First Lady Michelle Obama says she dropped boxed macaroni and cheese from her family's diet after her daughter couldn't turn a block of cheese into cheese powder.

In an interview in the March issue of Cooking Light magazine, the first lady says Sam Kass, the family's former personal chef, had taken a stand against the boxed variety, which includes processed cheese powder among the ingredients.

"He said there's nothing wrong with mac and cheese, but it's got to be real food," she said, crediting him with helping to eliminate processed food from their diet.

Kass gave her daughter Malia, 8 at the time, a block of cheese and challenged her to turn the fresh cheese into powder. "She sat there for 30 minutes trying to pulverize a block of cheese into dust," Obama said. "She was really focused on it and it just didn't work, so she had to give up. And from then on, we stopped eating macaroni and cheese out of a box because cheese dust is not food, as was the moral of the story."

As she marks the fifth anniversary of her anti-childhood-obesity initiative, the first lady said it feels like there's "a new norm" in how families think about food and what's healthy.

Former model: Cosby made advances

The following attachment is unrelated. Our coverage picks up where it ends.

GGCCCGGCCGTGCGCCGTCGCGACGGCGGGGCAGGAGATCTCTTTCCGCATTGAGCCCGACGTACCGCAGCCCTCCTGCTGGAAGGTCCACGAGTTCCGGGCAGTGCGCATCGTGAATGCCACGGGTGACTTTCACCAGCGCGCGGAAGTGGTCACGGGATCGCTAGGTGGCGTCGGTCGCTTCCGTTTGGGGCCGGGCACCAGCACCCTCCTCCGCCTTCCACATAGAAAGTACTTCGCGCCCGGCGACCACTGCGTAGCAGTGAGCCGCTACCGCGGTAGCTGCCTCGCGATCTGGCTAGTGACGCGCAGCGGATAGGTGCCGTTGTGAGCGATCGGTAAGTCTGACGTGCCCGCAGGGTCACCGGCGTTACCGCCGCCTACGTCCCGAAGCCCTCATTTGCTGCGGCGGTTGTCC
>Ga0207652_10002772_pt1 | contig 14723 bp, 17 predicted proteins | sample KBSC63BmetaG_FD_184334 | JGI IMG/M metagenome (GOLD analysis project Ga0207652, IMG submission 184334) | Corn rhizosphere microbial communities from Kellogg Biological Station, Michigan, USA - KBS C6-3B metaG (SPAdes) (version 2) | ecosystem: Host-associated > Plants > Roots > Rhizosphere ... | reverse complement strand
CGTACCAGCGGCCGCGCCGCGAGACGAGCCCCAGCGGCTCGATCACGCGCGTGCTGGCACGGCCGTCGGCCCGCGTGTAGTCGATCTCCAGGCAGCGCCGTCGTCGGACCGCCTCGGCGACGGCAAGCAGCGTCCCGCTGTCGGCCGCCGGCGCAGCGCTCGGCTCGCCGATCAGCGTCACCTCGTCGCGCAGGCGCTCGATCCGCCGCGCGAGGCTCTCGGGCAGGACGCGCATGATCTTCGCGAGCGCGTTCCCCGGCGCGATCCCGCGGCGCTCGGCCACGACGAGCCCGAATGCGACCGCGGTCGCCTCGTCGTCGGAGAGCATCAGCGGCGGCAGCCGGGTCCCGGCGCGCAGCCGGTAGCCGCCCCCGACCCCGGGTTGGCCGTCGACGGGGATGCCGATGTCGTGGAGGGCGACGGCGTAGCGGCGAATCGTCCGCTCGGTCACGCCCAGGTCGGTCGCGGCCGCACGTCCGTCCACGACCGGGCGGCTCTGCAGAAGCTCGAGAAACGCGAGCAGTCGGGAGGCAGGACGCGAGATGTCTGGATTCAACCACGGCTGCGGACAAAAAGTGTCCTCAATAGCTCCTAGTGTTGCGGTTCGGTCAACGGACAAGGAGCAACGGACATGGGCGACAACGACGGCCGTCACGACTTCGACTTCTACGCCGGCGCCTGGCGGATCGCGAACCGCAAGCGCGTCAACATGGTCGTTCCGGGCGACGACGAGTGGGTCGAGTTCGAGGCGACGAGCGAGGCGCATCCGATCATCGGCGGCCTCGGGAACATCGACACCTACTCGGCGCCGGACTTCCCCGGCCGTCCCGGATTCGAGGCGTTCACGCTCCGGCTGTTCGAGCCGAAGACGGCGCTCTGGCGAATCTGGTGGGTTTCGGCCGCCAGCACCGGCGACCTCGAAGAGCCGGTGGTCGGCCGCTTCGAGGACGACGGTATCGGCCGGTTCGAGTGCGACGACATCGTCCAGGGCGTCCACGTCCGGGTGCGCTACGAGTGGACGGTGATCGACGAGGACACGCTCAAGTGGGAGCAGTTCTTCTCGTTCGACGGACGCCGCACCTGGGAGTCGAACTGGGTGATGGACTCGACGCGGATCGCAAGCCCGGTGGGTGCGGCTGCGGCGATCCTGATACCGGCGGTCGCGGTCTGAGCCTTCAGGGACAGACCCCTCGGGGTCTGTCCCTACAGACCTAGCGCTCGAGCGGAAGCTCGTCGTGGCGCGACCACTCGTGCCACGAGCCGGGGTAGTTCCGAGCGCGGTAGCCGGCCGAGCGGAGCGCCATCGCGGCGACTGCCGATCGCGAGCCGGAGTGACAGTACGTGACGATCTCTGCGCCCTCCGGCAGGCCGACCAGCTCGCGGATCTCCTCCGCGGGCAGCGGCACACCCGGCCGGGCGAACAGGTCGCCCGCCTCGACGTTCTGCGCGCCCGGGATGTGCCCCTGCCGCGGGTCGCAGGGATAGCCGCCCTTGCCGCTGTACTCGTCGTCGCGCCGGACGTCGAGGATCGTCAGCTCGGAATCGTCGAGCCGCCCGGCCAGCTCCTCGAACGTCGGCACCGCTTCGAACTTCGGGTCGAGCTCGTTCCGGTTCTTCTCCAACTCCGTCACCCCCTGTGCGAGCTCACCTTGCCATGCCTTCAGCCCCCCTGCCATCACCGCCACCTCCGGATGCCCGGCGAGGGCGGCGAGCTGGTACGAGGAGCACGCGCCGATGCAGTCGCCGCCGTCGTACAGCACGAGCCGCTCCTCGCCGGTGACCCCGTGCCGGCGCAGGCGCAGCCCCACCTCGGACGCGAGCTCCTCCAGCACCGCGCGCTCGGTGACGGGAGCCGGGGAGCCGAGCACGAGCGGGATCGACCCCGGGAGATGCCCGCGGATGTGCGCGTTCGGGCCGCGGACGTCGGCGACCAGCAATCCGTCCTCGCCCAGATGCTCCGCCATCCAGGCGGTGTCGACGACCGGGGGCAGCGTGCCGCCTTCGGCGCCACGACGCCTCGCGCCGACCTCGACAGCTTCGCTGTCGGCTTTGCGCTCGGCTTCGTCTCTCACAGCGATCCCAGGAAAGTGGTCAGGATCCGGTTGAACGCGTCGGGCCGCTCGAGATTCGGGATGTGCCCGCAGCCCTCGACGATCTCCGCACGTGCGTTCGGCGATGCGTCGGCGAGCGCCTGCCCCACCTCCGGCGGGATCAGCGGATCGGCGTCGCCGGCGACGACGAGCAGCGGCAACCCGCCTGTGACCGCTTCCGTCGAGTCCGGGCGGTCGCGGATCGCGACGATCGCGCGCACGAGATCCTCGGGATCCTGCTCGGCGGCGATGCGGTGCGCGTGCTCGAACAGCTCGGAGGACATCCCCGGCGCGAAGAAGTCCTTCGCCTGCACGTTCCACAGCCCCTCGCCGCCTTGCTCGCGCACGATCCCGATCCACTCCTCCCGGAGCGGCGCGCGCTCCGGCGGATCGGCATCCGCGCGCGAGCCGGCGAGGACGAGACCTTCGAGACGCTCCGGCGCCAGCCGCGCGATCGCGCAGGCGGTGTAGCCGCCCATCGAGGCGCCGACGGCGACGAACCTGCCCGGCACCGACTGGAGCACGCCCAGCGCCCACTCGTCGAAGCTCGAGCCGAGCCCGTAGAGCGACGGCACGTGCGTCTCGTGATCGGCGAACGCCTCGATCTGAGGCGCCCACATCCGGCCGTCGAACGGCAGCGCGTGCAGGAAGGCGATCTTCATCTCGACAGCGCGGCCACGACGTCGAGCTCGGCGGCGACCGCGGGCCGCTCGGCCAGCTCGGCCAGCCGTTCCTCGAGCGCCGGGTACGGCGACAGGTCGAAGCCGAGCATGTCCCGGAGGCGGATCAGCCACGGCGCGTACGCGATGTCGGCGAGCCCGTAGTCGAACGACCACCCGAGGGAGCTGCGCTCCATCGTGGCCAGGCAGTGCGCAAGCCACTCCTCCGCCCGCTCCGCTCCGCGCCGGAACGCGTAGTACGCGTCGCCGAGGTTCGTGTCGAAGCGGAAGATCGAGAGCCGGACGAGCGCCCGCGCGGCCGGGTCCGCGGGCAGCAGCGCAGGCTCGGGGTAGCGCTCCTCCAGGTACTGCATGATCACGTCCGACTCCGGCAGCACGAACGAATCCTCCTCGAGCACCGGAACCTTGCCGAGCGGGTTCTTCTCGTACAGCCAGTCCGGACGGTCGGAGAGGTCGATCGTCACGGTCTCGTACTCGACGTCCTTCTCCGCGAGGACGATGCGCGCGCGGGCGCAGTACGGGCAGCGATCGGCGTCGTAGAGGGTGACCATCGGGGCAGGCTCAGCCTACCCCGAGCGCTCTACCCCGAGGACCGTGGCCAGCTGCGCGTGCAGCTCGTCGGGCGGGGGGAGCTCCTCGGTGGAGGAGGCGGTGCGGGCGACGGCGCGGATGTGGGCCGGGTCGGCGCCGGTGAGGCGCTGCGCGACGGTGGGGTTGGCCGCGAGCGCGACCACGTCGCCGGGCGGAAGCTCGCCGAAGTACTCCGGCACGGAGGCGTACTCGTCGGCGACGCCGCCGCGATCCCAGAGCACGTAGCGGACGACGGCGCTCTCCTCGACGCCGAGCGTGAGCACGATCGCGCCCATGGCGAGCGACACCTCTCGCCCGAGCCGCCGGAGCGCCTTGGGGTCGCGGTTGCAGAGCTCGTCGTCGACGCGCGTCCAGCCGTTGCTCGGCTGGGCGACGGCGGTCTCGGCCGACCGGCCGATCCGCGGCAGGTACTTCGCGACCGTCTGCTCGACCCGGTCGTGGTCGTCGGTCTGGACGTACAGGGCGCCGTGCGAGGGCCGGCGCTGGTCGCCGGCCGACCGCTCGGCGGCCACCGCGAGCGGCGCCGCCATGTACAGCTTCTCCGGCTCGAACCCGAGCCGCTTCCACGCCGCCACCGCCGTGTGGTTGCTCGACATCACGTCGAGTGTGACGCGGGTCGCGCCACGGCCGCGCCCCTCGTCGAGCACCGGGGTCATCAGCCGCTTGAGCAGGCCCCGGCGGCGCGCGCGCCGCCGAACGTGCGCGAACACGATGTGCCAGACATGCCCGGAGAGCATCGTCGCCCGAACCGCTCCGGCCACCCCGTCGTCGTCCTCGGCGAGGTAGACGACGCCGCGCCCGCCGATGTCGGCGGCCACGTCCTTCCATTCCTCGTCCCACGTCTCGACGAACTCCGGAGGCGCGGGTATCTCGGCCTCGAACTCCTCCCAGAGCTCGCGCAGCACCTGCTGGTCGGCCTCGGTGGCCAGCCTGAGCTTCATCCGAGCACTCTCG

A former fashion model and actress who appeared on one episode of "The Cosby Show" in 1988 is the latest of numerous women to accuse Bill Cosby of making unwanted sexual advances toward them. Helen Gumpel, formerly known as Helen Selby, said Sunday that Cosby made sexual advances and lewd gestures toward her while she was on the set. She said she was called to the show's set for what she thought was another audition shortly after filming the one episode in 1987. She said she was brought to Cosby's dressing room and he had her sit on a couch and handed her a drink. She said Cosby then stood in front of her with his crotch in her face. "I never thought of myself as a victim because I refused his advances," Gumpel said. "But my career was a victim." Cosby's lawyer did not immediately respond to an e-mail message seeking comment. The 77-year-old entertainer faces sexual assault accusations from at least 15 women. He denies the allegations and has never been charged with a crime.

phone records: Sheriff's investigators on Monday were contacting Bruce Jenner and other drivers involved in a fatal chain-reaction crash in Southern California to ask for access to their cellphone records. They're trying to determine if distracted driving played a role in Saturday's four-vehicle crash on the Pacific Coast Highway. A publicist for Jenner said that he was not texting while driving and the evidence will show that.

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